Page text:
Friday, June 10, 2022

Back On Track

Congratulations to Kate Joyce on earning first-team All-American honors in the javelin last night at the NCAA championships. 

Joyce was in first place for a while before finishing sixth as a sophomore in her first NCAA appearance. You can read more about her HERE.

TigerBlog wrote yesterday about Sondre Guttormsen's win in the men's pole vault at the NCAA championships.

One thing that he didn't do as he watched the four hours of competition Wednesday night was compare it to the indoor championship, also won by Guttormsen. As it turns out, they were pretty closely aligned.

Guttormsen won both of them. His brother Simen finished fourth in both. 

Sondre's winning vault indoors was 18-10 1/4. His winning vault outdoors? Also 18-10 1/4. Clayton Fritsch of Sam Houston finished second outdoors and third indoors, both at 18-8 1/4. There were eight vaulters who finished in the top nine of both events. TB never would have guessed they'd be so similar.

Speaking of history,  prior to Guttormsen's win, Princeton men had three NCAA outdoor champions in its history (Julia Ratcliffe won the 2014 hammer throw for the women): William Bonthron in the 1934 mile, Tora Harris in the 2002 high jump and Donn Cabral in the 2012 steeplechase. There are connections of all three of those in this year's competition, continuing tonight.

First, there were Guttormsen. His win in the pole vault connected him and Harris, who won the high jump indoors and outdoors in 2002. As for the other two, there are Princeton runners hoping to match their championships in tonight's events. 

In the steeplechase, Ed Trippas runs tonight after finishing second in his heat in Wednesday's semifinal. Trippas will run at 9:24 Eastern.

The steeplechase has been a very Princetonian event in recent times, at both the NCAA and Olympic level. The Tigers had two Olympic steeplechasers, Lizzie Bird of Great Britain and, of course, Trippas, an Australian. 

Cabral has been the best of all of them. He wasn't showy at all as a competitor, but he ran with ferocity, that's for sure. The result was a meteoric rise up the ranks of American steeplechasers, going from a relative newcomer to the event to being the NCAA champion in 2012 to being an Olympian and then Olympic finalist later that year. He repeated the last two of those accomplishments four years later. 

Tonight Trippas looks to add to the Princeton steeplechase legacy. About 20 minutes before Trippas runs, Sam Ellis will run in the 1,500 final after having the third-best qualifying time. 

Princeton will also be represented tonight in the 800 file at 10:14 with Sam Rodman. The night kicks off for Princeton with Jeffrey Hollis in the high jump final at 8:32 and Robbie Otal in the discus three minutes later.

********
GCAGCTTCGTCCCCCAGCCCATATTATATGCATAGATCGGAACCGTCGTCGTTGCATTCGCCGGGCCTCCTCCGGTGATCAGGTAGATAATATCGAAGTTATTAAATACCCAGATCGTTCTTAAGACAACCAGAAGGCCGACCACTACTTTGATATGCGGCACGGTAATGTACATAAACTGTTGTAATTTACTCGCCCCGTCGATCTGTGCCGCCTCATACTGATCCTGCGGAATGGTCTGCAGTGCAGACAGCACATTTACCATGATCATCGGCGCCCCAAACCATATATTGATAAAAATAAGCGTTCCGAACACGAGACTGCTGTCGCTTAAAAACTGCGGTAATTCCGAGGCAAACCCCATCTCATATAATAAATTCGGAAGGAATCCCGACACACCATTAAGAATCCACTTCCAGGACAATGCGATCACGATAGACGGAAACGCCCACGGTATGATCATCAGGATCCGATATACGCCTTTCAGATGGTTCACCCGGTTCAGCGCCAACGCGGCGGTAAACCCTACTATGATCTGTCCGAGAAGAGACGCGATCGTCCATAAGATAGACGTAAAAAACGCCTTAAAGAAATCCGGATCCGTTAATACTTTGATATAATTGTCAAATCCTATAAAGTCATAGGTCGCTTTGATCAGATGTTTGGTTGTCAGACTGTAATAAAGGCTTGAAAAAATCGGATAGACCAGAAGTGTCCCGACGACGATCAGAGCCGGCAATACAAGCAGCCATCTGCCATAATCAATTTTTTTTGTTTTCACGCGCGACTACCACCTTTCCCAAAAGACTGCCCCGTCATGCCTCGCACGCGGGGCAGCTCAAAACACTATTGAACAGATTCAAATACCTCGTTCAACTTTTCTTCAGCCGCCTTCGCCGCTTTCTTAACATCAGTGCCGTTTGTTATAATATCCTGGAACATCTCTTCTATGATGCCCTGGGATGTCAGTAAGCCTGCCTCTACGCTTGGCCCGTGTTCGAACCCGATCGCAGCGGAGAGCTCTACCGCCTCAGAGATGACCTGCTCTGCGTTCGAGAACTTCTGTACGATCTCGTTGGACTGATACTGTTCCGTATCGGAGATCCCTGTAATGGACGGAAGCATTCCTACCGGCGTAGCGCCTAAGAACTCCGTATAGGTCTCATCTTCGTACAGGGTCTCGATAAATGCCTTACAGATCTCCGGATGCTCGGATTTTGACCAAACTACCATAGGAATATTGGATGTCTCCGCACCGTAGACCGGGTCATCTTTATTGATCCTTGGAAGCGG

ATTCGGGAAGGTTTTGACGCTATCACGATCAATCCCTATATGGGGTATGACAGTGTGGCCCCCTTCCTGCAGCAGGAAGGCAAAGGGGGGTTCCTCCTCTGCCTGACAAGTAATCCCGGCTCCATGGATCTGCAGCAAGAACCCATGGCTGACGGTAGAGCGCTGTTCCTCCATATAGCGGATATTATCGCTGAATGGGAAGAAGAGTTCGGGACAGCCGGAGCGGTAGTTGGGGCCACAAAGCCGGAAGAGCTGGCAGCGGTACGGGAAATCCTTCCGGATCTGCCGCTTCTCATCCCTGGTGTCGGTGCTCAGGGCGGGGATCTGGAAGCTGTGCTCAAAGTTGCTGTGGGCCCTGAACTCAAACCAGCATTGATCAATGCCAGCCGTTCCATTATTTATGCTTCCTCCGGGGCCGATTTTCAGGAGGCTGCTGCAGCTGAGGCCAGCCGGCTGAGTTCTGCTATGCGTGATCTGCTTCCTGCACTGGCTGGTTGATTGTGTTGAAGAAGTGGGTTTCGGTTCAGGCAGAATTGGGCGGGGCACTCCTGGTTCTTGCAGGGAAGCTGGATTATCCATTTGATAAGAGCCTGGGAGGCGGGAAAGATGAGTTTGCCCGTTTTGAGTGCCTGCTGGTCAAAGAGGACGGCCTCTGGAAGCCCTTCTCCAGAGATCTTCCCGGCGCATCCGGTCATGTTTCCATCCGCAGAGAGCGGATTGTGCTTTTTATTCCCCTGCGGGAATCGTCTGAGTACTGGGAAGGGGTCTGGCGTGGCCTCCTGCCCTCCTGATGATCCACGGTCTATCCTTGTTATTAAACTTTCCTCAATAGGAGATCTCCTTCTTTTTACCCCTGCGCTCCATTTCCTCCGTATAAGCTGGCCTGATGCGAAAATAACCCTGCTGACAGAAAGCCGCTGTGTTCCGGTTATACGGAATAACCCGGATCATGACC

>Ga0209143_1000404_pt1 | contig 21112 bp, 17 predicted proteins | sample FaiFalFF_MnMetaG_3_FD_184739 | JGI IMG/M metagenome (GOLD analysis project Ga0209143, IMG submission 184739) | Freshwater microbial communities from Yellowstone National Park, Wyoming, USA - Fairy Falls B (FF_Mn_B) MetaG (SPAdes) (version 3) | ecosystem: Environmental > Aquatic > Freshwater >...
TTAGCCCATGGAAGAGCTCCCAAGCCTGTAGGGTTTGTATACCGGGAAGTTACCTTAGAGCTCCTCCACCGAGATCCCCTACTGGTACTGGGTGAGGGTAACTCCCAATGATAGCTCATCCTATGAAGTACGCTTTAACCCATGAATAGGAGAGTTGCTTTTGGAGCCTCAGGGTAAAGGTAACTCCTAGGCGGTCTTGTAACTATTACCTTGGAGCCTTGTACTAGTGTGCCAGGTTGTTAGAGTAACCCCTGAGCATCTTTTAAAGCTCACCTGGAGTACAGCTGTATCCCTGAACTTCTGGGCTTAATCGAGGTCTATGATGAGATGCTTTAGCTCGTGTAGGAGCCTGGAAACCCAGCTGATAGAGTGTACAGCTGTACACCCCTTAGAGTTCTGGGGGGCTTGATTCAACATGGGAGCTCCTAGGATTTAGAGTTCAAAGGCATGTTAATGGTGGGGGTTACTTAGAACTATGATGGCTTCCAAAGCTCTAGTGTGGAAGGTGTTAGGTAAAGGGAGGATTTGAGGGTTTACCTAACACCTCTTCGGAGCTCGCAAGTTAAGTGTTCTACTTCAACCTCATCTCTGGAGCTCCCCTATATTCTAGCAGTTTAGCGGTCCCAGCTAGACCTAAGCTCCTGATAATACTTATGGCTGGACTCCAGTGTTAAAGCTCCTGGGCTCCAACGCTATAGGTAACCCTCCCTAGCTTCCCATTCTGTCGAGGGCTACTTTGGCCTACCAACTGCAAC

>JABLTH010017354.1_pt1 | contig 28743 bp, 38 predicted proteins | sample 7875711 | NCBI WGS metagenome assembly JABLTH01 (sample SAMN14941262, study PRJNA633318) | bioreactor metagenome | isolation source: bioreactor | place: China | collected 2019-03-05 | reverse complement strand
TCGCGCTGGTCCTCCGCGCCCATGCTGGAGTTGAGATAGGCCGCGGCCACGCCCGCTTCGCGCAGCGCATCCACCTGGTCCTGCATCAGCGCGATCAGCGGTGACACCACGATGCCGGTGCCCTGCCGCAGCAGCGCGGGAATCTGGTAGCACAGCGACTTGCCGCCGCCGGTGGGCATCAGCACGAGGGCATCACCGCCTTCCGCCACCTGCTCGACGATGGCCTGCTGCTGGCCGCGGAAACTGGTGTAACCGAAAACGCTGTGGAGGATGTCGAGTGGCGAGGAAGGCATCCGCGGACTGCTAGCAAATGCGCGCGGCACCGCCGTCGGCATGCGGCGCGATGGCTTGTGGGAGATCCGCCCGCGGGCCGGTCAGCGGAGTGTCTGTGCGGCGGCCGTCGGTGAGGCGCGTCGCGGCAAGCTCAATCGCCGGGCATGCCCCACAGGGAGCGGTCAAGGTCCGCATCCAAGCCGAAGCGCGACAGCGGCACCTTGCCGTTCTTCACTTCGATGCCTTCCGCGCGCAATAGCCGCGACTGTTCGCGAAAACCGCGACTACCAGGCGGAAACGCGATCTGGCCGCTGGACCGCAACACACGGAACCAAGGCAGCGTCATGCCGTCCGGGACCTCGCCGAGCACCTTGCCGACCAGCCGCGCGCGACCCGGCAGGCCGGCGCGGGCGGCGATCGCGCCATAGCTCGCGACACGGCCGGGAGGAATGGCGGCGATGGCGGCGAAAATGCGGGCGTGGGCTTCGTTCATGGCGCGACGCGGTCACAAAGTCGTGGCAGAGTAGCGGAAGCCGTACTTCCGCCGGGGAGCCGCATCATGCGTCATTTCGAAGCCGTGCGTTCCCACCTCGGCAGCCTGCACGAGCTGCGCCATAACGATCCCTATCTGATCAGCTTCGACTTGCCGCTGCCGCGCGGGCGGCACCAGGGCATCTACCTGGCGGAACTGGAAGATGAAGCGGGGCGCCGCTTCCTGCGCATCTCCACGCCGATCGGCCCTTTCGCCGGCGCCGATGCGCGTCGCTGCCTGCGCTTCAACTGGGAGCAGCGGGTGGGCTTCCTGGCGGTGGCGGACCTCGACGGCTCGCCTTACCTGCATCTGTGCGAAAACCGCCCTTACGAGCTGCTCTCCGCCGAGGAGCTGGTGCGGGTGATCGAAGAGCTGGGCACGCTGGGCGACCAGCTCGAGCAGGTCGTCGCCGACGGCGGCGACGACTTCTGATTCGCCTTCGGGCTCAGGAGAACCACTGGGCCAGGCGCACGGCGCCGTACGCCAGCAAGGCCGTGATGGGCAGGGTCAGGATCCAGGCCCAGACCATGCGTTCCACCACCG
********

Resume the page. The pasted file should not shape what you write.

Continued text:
When it comes to the 1,500, the greatest Princeton has had is either Bonthron or Craig Masback, a world class middle distance man in the 1980s. Fifty years before that, Bonthron had a great rivalry with a Kansas runner from that era named Glenn Cunningham, who won the 1932 and 1933 NCAA mile race. Back in the 1930s, the mile was THE race, and competitors were still chasing the thought-to-be-impossible four-minute mile that would finally be beaten 20 years later.

Bonthron had a famous race at Princeton in 1933, when he set the American record and broke the existing world record in the mile in 4:08.7, only he came in second in the race to New Zealand runner Jack Lovelock, who ran a 4:07.6. 

Over the course of three weeks in June, Bonthron and Cunningham went head-to-head three times, as Cunningham set a new mile record in 4:06.7 in their first matchup, Bonthron came back and won the NCAA mile the following weekend in 4:08.9 and then Bonthron won the national championship in the 1,500 the weekend after that, setting a world record of 3:48.8 that would stand for two years.

Bonthron would not be able to reach the Olympics in 1936, finishing fourth at the Trials. Cunningham would win silver that year in the 1,500.

In case you're wondering, the world records now in the mile and 1,500 are 3:43.13 and 3:26.00, both held by Morocco's Hicham El Guerrouj.

Anyway, that's a history lesson on Princeton's three men's indoor champions prior to 2022, and a look at the way that history connects to the present. 

Now it's time for one more evening of Princeton men's track and field. This will be the final day of the 2021-22 athletic calendar for Princeton.

It seems fitting that the men's track and field team closes the curtain, after all the history that this team has made so far this year.

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